Fruit-Loopy Advice from the Food Industry

So much for food labels empowering consumers.

Here’s a story about an industry-driven labelling system supposedly set up to help consumers choose healthier foods. Except, as has now been pointed out, this particular labelling system is giving consumers what is manifestly some very odd advice.

Here’s the story, from William Neuman for the NY Times: For Your Health, Froot Loops

A new food-labeling campaign called Smart Choices, backed by most of the nation’s largest food manufacturers, is “designed to help shoppers easily identify smarter food and beverage choices.”

The green checkmark label that is starting to show up on store shelves will appear on hundreds of packages, including — to the surprise of many nutritionists — sugar-laden cereals like Cocoa Krispies and Froot Loops.

Here’s the website for the Smart Choices program.

The thing to remember in all of this is that a label of this kind is supposed to be a short-cut. It doesn’t add new nutritional information — the relevant nutritional information is already on food packages, by law. Such a label is supposed to contribute two things. First, it provides a summary of of all that information: it supposedly saves you from having to add up all the numbers on the “Nutritional Facts” part of the package, compare it to other brands one-by-one, and so on. The other thing it provides is an analysis of the relevant information, an analysis consumers may not be qualified to carry out (or have time to carry out) on their own. The Smart Choice label tells consumers that this product is, well, a smart choice all things considered, and implicitly that it’s a smart choice in the informed opinion of whoever put the label there. Now, most consumers frankly won’t stop to think very hard about just whose informed opinion is being given, but the assumption is likely to be that it’s someone who a) knows about nutrition and b) is doing their best to offer sound (or at least defensible) advice.

So, what are we to make of the fact that the Smart Choices program is giving the ‘thumbs up’ to Fudgsicle bars and sugary cereals? The Dean of Nutrition Science and Policy at Tufts (an unpaid expert member of the Smart Choice panel) explains that the Smart Choice checkmark doesn’t mean the food is nutritionally excellent, it just means it’s a better choice. According to Professor Eileen T. Kennedy, “The checkmark means the food item is a ‘better for you’ product….”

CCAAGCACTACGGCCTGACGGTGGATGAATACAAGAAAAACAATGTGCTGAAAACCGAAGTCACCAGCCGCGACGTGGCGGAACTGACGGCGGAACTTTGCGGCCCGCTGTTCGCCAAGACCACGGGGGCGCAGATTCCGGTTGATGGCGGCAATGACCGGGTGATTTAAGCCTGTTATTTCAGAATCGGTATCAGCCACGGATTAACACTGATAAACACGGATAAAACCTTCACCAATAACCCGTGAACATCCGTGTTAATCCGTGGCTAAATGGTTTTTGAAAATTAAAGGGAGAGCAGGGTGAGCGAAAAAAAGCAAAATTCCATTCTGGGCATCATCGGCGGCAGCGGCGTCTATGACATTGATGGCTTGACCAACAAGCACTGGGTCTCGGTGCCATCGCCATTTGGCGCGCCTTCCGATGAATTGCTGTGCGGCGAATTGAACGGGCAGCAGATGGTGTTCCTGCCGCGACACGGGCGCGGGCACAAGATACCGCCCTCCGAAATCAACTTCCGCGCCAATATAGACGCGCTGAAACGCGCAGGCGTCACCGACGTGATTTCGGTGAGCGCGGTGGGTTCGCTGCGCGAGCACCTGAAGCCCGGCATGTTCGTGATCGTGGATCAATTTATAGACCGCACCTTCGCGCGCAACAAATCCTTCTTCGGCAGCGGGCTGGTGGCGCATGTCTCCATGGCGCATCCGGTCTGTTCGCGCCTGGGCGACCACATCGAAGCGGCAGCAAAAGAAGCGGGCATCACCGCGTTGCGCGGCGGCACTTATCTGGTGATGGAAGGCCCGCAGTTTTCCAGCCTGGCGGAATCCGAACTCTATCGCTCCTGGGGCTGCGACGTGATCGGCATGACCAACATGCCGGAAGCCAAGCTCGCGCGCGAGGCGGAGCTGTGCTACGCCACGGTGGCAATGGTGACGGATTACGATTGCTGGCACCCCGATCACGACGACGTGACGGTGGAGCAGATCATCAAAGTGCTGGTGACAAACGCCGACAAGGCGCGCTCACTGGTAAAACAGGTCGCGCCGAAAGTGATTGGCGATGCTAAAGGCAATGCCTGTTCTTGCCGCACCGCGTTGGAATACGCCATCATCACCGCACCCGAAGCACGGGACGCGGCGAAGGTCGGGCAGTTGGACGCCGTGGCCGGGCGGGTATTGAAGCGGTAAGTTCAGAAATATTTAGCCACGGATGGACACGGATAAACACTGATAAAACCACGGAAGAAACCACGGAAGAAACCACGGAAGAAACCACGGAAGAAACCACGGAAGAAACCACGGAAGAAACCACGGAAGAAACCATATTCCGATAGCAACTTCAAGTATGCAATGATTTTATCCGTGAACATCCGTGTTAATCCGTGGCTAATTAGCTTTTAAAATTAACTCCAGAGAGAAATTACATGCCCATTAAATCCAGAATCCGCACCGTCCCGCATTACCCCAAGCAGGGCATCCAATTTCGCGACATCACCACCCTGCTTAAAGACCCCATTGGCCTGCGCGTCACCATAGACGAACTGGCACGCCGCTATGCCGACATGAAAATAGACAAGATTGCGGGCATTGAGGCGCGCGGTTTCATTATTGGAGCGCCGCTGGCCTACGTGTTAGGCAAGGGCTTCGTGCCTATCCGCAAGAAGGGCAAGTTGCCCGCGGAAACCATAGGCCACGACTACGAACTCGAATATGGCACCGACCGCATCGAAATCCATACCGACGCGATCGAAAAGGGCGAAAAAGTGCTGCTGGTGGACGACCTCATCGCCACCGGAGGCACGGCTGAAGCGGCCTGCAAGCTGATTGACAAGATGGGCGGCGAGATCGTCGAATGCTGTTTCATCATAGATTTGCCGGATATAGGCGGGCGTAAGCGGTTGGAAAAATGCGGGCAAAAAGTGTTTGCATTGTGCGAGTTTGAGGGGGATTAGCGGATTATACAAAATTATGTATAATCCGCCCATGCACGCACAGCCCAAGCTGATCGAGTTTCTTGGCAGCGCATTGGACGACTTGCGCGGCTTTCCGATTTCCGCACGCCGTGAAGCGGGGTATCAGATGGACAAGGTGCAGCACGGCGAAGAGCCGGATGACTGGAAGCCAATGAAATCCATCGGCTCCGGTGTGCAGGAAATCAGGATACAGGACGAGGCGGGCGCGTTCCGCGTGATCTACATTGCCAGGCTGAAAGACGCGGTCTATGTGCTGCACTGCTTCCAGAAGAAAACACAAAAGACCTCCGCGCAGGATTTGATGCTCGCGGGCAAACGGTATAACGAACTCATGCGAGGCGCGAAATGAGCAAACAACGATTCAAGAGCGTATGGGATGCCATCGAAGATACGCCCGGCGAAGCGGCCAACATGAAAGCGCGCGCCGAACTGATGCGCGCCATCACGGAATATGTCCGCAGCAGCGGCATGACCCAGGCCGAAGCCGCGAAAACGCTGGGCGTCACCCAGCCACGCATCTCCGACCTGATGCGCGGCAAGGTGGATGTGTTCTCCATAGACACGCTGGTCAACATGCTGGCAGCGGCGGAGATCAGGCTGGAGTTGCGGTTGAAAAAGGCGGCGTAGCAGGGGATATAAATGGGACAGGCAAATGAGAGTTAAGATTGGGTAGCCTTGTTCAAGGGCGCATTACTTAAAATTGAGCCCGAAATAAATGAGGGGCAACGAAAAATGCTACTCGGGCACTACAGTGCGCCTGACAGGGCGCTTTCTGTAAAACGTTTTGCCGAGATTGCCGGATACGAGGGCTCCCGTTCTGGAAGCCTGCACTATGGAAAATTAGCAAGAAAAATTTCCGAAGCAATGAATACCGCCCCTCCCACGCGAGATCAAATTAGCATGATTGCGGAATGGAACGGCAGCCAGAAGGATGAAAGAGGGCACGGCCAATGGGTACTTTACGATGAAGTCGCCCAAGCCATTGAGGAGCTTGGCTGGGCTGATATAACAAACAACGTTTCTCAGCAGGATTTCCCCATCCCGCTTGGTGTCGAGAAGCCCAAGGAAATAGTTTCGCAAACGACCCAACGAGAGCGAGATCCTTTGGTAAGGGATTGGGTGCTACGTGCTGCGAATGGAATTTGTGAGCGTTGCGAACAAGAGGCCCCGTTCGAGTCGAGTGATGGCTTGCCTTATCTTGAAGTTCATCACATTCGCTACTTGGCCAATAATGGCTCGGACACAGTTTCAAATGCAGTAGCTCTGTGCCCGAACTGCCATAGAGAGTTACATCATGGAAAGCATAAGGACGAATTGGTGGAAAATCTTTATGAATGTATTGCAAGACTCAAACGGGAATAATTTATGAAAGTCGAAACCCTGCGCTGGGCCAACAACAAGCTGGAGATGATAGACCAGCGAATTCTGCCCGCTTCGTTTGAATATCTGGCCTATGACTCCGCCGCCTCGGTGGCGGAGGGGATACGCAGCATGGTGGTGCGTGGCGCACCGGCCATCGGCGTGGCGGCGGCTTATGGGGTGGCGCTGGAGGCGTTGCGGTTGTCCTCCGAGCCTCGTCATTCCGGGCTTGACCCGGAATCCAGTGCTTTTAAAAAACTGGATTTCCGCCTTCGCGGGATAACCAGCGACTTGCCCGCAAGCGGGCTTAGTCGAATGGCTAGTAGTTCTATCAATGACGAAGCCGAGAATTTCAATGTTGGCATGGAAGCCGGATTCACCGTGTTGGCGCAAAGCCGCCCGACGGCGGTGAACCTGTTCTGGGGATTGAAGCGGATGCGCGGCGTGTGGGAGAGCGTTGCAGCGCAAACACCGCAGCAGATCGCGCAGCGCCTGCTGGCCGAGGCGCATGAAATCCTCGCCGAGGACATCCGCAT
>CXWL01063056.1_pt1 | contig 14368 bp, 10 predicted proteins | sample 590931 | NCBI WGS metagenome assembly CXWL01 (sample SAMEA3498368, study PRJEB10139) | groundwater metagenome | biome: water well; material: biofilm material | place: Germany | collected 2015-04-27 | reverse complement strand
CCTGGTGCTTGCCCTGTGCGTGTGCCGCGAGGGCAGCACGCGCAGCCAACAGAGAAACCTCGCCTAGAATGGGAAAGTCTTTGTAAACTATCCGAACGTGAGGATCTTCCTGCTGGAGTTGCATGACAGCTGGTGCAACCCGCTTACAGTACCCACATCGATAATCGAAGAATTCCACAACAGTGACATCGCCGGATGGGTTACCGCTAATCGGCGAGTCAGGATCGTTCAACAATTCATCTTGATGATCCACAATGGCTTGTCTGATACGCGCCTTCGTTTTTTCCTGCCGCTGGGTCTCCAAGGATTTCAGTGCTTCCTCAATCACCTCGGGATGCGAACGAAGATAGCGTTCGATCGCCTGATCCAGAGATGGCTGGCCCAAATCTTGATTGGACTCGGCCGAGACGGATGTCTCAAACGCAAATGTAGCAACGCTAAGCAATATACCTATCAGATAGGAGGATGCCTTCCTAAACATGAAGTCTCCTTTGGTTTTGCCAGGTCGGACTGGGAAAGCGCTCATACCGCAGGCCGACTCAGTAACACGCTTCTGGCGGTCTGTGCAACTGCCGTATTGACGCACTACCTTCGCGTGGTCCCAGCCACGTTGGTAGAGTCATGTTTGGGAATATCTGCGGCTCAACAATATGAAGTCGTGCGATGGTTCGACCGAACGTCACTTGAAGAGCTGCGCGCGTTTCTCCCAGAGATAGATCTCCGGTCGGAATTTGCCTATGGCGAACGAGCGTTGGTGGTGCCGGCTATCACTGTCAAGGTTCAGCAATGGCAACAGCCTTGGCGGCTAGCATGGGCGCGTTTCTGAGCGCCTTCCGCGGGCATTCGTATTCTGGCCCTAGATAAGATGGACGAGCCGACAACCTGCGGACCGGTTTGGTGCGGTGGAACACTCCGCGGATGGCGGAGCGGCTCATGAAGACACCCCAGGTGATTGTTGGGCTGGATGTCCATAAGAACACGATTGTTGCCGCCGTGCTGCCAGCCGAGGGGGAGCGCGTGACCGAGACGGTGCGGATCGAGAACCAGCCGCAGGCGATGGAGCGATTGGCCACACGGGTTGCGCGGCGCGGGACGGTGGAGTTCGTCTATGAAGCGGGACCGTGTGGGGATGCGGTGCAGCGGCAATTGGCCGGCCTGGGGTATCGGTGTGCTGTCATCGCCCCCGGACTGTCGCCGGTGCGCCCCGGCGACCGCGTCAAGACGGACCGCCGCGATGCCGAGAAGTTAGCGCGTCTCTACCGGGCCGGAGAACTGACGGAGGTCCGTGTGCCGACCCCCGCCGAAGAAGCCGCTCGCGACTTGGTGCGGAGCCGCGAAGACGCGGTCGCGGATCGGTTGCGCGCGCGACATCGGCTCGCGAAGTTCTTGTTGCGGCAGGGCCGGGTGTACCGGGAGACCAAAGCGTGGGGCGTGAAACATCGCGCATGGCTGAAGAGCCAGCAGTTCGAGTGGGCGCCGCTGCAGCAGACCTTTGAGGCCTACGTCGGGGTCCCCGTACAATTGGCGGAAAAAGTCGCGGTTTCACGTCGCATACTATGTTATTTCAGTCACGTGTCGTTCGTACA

Better than what, for example?

“You’re rushing around, you’re trying to think about healthy eating for your kids and you have a choice between a doughnut and a cereal,” Dr. Kennedy said, evoking a hypothetical parent in the supermarket. “So Froot Loops is a better choice.”

So…what does the Smart Choice label mean, then? It means the food bearing that label is better than, well something. That is, the Smart Choice endorsement means there is something worse you could choose. Isn’t that roughly like putting a (hypothetical) “green vehicle” sticker on a Cadillac Escalade on the grounds that, after all, it’s not quite as horrifically fuel-hungry as a Hummer?

What people designing labelling regimes have to remember is that a symbol (like the Smart Choice checkmark) doesn’t just mean whatever you want it to mean. It means what consumers take it to mean. Any normal person seeing the words “Smart Choice” next to the big, friendly green checkmark is going to assume that the people who put it there are claiming that the food in the package is not just better-than-something. They’re not going to assume that this food choice is smarter-than-some-really-dumb-choice. They’re going to assume that the food labelled “Smart Choice” actually constitutes a smart choice — something good for you and your family. And if that’s not what they’re getting, then then this labelling regime has to be counted as a failure.

While we’re on the topic of food marketing…. I’d like to draw your attention to this conference, happening this December, in Paris:

Food Marketing and Ethics Today

(I don’t normally advertise conferences on my blog, but I happen to be giving a keynote at this one, on the topic “Ethical Food Marketing in an Era of Competing Values”. It does look like it’s going to be a wonderful conference.)

[Addendum added June 2010: See also my new Food Ethics Blog.]

2 comments so far

  1. Rodica Buzescu on

    Sadly, it’s black hat tactics such as these that give marketing a bad name. They tap into the fact that people don’t typically question things, especially when it’s so convenient to have some other force make the choice easy for you.

    I’m looking forward to your notes from the Food Marketing & Ethics conference. Sounds very interesting.

  2. crespin79 on

    Excellent article about food labelling and related assumptions, in a world where there is much talk about ethics but not too many leaders adopting an ethical approach to life.

    Maxwell Pinto,
    Author of books on Ethical Leadership,

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